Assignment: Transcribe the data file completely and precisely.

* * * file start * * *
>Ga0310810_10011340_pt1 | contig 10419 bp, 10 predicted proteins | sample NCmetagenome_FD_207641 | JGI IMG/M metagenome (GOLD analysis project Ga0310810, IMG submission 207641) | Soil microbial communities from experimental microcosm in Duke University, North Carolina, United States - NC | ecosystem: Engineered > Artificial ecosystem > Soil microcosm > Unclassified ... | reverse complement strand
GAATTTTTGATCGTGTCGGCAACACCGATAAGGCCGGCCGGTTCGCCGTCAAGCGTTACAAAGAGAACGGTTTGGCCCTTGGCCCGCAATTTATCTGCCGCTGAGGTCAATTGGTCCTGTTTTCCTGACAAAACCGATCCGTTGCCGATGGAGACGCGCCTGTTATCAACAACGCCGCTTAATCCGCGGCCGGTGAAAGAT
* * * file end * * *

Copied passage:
>Ga0310810_10011340_pt1 | contig 10419 bp, 10 predicted proteins | sample NCmetagenome_FD_207641 | JGI IMG/M metagenome (GOLD analysis project Ga0310810, IMG submission 207641) | Soil microbial communities from experimental microcosm in Duke University, North Carolina, United States - NC | ecosystem: Engineered > Artificial ecosystem > Soil microcosm > Unclassified ... | reverse complement strand
GAATTTTTGATCGTGTCGGCAACACCGATAAGGCCGGCCGGTTCGCCGTCAAGCGTTACAAAGAGAACGGTTTGGCCCTTGGCCCGCAATTTATCTGCCGCTGAGGTCAATTGGTCCTGTTTTCCTGACAAAACCGATCCGTTGCCGATGGAGACGCGCCTGTTATCAACAACGCCGCTTAATCCGCGGCCGGTGAAAGAT